A good friend of mine lost sight in one eye in an accident a few years ago. It took him most of a year to adjust. During that time he complained about problems with depth perception, mainly, and found driving almost impossible. Also he found glare (bright lights, water, snow) much harder to cope with than previously - I'm not sure why. But now he says he hardly even notices a problem. The human brain is remarkably adaptable!
posted by lollusc at 4:36 PM on September 29, 2010


1) This may sound strange but it was easier for me once i lost all sight in my eye as i no longer had a bleed over fo sight from the bad one to the not quite as bad one. You do get used to it quicker than you would expect. Yes they will bump into people and be surprised by people appearing out of no where on that side but thats going to happen. Depth perception is a pain but you get used to reaching for things with more open hands to make sure you get them.

2) I have had problem with my other eye but my timing of finding out about it was different than your friends. They will be told to get to an emergency room as fast as possible if they see white flashes in their eye or anything else out of the ordinary. If the permanent detachment is anything like mine they will recognize those flashes from the bad eye. A very intense, almost, neon white light which in my case moves in a wave across the blind eye for a few seconds. ( the retina hanging there still creates signals just not of any use for sight ). If you get there early enough any procedure should be trivial In my case my problems in both eyes happened very close together. So i have also had multiple sets of work done on my other eye in the last year (2 retinal reattachments , cataract replacement, 2 capsulotomies ) , but your friend has had fair warning to look out for future problems.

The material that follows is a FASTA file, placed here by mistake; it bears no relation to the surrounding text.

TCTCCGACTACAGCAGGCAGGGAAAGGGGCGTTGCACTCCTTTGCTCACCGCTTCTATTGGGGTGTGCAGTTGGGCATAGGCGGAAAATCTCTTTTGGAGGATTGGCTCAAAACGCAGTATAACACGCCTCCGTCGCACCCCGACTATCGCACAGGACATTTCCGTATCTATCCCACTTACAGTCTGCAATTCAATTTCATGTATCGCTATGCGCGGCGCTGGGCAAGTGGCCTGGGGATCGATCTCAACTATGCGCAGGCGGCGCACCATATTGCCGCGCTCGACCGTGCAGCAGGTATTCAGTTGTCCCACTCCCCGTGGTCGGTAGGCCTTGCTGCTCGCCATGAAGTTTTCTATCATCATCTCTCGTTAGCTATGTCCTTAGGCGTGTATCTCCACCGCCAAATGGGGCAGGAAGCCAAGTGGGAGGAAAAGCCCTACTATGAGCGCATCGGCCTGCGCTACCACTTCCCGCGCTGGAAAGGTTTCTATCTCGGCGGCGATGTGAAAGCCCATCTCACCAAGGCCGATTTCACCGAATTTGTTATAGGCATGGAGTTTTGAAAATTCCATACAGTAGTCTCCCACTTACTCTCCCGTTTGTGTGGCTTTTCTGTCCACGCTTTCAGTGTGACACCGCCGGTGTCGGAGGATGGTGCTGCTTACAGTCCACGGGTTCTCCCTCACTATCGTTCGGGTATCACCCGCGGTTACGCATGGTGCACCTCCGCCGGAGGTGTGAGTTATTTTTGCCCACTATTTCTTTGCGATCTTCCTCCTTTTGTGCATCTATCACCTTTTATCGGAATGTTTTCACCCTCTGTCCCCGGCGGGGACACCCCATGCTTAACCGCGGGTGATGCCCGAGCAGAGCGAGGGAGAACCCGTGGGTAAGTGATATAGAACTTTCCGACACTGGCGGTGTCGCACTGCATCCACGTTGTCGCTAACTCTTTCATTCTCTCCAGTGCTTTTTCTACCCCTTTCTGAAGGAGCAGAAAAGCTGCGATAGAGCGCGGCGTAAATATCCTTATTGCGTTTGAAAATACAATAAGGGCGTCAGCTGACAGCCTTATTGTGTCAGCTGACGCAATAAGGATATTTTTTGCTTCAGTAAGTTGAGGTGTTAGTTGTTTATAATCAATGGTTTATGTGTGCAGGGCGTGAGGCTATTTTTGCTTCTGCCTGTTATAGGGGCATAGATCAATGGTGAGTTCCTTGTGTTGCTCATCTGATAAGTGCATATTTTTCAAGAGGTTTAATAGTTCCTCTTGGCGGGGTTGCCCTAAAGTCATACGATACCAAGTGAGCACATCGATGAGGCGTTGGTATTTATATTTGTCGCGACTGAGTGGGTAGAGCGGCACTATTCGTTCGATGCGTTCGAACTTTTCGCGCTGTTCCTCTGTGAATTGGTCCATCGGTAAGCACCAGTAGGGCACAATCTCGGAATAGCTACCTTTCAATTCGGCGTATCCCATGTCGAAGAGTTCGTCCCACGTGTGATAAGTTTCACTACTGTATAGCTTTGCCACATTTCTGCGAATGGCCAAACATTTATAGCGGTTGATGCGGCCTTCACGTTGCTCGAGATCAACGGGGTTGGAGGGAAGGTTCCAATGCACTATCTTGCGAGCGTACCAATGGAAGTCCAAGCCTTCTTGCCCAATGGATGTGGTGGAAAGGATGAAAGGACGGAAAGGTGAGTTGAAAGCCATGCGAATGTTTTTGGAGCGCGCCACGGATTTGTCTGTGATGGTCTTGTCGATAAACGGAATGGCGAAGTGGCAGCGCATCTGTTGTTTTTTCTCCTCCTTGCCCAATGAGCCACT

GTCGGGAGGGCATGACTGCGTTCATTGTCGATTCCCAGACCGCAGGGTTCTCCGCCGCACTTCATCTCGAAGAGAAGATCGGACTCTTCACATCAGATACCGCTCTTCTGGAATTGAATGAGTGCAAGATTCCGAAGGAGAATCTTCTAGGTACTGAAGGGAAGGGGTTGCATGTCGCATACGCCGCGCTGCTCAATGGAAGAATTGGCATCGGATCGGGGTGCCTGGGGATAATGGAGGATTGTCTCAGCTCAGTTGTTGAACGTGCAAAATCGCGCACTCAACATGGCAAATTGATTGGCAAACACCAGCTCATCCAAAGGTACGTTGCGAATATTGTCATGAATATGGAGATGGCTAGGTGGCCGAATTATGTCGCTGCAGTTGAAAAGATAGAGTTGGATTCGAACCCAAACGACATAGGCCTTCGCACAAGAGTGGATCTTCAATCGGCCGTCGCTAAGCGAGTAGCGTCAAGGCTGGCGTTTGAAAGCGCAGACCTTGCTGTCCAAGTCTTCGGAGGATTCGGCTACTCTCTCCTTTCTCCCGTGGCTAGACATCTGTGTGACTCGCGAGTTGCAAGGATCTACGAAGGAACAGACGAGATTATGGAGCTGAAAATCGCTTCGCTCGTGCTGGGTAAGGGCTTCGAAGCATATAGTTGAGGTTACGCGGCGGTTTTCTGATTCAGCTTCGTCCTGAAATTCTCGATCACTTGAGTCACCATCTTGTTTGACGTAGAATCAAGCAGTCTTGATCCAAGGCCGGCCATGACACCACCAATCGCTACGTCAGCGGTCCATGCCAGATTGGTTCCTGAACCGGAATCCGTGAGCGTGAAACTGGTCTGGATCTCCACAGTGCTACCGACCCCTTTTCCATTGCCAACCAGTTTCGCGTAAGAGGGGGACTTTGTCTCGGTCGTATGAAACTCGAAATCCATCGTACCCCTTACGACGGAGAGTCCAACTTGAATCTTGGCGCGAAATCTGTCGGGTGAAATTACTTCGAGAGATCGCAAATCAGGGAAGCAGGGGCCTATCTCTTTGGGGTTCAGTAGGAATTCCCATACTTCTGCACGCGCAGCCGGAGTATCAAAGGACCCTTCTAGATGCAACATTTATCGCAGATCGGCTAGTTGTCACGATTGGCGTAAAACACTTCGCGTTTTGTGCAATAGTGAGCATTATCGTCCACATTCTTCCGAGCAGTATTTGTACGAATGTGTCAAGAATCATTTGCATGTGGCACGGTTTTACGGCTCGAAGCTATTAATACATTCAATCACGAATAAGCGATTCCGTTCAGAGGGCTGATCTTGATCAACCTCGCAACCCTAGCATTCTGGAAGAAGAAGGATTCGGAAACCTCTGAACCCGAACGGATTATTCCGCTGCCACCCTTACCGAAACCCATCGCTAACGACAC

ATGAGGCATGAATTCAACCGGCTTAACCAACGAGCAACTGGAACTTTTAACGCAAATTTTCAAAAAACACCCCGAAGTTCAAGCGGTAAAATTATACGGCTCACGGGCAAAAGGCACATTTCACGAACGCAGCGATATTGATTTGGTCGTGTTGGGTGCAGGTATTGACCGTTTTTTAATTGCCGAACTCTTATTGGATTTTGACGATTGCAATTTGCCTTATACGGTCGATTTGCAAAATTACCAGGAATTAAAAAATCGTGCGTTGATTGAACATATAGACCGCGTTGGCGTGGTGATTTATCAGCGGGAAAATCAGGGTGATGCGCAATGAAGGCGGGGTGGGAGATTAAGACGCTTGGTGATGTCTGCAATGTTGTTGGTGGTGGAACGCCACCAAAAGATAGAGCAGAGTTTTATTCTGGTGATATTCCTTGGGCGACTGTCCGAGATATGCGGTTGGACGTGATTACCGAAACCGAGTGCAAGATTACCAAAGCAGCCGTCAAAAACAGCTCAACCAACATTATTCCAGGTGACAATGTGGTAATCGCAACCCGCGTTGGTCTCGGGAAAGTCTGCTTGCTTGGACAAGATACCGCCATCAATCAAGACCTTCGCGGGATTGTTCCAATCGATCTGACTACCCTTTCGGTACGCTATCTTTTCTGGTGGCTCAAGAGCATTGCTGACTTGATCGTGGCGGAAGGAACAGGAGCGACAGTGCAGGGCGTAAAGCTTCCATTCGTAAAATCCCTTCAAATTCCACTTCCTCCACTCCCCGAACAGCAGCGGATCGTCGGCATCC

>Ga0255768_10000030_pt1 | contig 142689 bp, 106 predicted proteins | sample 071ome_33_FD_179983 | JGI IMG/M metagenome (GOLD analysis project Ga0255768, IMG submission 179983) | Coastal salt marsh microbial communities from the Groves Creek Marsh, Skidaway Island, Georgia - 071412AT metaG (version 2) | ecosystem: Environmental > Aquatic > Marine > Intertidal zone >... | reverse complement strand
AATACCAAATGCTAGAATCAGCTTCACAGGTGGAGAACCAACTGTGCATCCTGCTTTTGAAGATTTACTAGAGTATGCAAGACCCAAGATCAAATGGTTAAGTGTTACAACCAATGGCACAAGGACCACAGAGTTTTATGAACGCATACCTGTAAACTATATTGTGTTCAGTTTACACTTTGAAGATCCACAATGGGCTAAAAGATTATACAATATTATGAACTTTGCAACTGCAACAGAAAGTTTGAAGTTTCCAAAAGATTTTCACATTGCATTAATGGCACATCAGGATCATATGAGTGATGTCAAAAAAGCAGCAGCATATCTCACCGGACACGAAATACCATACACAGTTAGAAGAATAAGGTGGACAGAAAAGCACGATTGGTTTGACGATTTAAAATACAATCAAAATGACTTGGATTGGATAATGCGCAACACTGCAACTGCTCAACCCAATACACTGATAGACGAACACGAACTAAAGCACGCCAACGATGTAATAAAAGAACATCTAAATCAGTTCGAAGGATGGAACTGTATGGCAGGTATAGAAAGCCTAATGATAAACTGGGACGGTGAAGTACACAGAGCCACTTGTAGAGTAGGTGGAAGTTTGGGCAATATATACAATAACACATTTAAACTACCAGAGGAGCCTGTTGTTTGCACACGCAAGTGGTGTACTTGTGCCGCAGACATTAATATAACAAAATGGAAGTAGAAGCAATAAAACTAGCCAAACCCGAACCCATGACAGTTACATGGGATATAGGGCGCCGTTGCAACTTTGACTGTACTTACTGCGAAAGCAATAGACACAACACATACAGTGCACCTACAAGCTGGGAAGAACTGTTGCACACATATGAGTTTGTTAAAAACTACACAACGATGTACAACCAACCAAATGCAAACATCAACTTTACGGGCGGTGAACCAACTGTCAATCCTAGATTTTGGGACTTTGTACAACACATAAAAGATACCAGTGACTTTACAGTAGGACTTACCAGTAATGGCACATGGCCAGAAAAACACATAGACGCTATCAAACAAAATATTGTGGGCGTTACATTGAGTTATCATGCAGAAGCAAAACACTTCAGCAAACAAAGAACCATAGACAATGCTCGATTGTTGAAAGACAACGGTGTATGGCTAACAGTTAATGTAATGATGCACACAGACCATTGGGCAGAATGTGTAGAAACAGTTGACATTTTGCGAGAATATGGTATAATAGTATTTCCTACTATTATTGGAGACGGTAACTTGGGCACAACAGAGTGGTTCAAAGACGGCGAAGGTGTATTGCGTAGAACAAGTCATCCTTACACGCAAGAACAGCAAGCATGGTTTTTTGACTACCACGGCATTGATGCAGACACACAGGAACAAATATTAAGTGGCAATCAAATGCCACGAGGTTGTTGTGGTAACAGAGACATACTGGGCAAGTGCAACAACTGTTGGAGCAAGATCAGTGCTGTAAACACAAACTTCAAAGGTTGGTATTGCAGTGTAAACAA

They may also need too watch for a cataract forming in the bad eye and the increase of pressure and glaucoma but they are all treatable.

I was also told to wear glasses, even if they were just polycarbonate safety glasses , all the time as i had "lost my spare eye and it would be stupid to go blind because of a piece of dirt"

They have sight, just not binocular sight. They will be okay , there are lots of people with only one working eye you will be surprised how many people you know have never told you until now.

MeMail me if you need to know more.
posted by stuartmm at 11:43 PM on September 29, 2010


I lost vision in my left eye a couple of years ago, and while the transition period was a bummer, I hardly ever notice anymore. My eyesight in my good eye is improved, and there are only a few restrictions to my lifestyle as a result of the sight loss.

- Movie theaters are hard for me now. There is something about the brightness of the screen contrasted by the darkness of the room that my good eye finds overwhelming. 3D is obviously out of the question, so I may be the last person on earth who hasn't seen Avatar.
- Like someone mentioned upthread, glare is a problem and is quite painful in my case. I am not sure why.
- Night driving. My night vision SUCKS DONKEY BALLS now. I cope just fine during the day, but at night I might as well be completely blind. I simply no longer drive at night, I am a danger to myself and others.

Beyond these small things, life really hasn't changed since I lost my binocular sight.

Good luck to your friend.
posted by msali at 1:11 PM on September 30, 2010 [1 favorite]